Eric Cantor, the Republican leader, told me yesterday that he assumed they would assume the majority in November. ~Mark Shields

If there is one thing from the last week that should deeply discourage Republicans, it is the realization that for all of the real successes in New Jersey, Virginia and Massachusetts, their party in Congress is still led by the same people who presided over two very large consecutive electoral defeats, most of those leaders were complicit in the bailouts their constituents hate, and these leaders continue to have no correct understanding of why they were voted out of the majority. That doesn’t mean that voters know or care about Boehner, Cantor, McConnell and Kyl themselves. Voters never knew or cared about Pelosi and Reid, either, and campaigns that tried to drag down effective Democratic candidates by attaching them to their leadership never worked. That said, party leaders in Congress are not irrelevant when the party is in the minority.

These are the people who are the functioning political leadership of the GOP, and they have been unusually unsuccessful in repairing the image of their party, crafting anything resembling a coherent opposition agenda and providing the public with any reason to believe that they would handle another turn in the majority with any competence. On top of it, if Cantor is any indication, they seem to be no better at analyzing the national political landscape. If Cantor actually assumes that the GOP will win back the House in November, he is engaged in wishful thinking or has simply spent too much time listening to flattering, unrealistic claims made by other Republicans.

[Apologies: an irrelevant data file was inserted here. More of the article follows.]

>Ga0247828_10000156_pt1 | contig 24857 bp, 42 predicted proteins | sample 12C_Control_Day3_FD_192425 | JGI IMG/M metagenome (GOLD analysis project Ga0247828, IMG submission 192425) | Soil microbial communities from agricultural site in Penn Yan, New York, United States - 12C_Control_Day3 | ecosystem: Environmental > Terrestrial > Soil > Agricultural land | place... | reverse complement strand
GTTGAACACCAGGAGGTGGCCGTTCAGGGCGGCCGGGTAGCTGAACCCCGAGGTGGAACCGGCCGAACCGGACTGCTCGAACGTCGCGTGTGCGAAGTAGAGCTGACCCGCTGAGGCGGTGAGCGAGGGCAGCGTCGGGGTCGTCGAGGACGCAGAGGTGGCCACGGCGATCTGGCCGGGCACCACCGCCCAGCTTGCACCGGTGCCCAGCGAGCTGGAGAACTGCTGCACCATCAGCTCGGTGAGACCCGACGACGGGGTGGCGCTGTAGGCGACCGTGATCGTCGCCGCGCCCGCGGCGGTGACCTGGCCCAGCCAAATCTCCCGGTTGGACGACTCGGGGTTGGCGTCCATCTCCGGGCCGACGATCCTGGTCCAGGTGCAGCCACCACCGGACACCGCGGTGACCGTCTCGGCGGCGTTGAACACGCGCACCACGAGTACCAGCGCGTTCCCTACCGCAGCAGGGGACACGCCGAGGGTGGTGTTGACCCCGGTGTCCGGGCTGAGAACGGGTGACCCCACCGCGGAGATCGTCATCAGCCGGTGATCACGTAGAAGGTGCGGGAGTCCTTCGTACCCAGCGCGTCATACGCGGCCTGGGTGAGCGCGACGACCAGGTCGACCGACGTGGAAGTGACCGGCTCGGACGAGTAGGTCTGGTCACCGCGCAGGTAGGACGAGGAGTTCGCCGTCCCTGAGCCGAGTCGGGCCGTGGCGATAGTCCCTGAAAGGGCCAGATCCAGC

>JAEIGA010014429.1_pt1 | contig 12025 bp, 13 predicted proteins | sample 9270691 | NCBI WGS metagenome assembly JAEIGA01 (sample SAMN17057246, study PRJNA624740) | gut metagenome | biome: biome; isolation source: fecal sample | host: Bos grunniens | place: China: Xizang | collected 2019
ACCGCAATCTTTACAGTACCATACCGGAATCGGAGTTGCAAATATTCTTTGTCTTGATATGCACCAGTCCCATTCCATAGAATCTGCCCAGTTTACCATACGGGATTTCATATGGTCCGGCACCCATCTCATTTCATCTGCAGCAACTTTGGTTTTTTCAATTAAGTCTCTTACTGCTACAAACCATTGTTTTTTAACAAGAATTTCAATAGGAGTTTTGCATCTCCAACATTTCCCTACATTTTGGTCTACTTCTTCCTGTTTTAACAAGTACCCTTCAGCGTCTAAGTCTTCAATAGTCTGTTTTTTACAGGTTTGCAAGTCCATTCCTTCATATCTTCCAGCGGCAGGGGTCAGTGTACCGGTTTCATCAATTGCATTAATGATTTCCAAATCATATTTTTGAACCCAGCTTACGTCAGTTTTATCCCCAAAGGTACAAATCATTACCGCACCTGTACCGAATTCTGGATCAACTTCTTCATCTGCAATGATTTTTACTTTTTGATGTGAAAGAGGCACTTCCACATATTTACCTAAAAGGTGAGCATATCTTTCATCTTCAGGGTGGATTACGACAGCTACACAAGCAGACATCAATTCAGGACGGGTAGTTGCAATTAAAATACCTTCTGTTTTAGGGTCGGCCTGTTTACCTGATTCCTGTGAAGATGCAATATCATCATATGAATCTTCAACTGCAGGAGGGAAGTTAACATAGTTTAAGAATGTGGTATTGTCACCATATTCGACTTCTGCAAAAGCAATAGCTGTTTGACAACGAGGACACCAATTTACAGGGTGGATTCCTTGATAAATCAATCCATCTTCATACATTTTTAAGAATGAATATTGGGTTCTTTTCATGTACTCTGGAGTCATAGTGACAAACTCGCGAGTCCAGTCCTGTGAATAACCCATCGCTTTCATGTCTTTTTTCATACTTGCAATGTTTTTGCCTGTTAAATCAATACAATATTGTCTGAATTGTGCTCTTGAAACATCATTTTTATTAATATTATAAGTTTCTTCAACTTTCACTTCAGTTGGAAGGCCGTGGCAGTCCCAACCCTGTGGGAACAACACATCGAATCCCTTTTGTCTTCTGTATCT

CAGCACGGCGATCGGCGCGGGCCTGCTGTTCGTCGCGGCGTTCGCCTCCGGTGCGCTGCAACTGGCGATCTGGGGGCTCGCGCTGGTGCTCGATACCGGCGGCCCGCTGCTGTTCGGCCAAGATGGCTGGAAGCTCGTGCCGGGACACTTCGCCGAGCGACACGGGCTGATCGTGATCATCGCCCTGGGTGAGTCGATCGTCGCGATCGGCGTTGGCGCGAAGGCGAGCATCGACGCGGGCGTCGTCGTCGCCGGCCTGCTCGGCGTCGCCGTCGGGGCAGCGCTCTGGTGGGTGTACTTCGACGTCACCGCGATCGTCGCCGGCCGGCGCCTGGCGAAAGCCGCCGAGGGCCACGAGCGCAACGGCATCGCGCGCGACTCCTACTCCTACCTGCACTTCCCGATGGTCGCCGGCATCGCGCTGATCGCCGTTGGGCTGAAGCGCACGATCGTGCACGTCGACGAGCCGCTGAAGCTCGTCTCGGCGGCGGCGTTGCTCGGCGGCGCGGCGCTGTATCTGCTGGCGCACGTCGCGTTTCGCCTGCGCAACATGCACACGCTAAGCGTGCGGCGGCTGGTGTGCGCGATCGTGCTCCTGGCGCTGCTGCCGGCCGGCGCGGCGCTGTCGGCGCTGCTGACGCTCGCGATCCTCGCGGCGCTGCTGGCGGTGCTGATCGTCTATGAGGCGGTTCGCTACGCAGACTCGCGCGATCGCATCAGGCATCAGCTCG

Republicans would need to gain 40 seats to win the majority again, and that will give them the bare minimum of 218. At most, they might realistically net 13-16, and that is assuming that things continue to go their way. Even if every seat listed as “lean Democratic” by CQPolitics today fell to a Republican candidate, and the GOP won all other vulnerable Democratic seats, that would be only a net of 37. That would be a significant and remarkable gain and larger than the Democratic pick-up in 2006, but that is as high as the GOP wave can possibly crest. In the last 36 34 years, Presidents with approval ratings above 40% do not normally lose 30+ seats in the House. 1994 is the one exception, and that result was greatly aided by the huge number of retirements of members of the majority in that year. At the moment, Republican House retirements still outnumber Democratic retirements.

If Cantor automatically assumes that the GOP will do better than this in one cycle, he is dreaming and complacent. That tells me that the GOP simply expects victory to happen, which makes it more likely that they are going to be unprepared to fight the election effectively and they will end up being badly disappointed.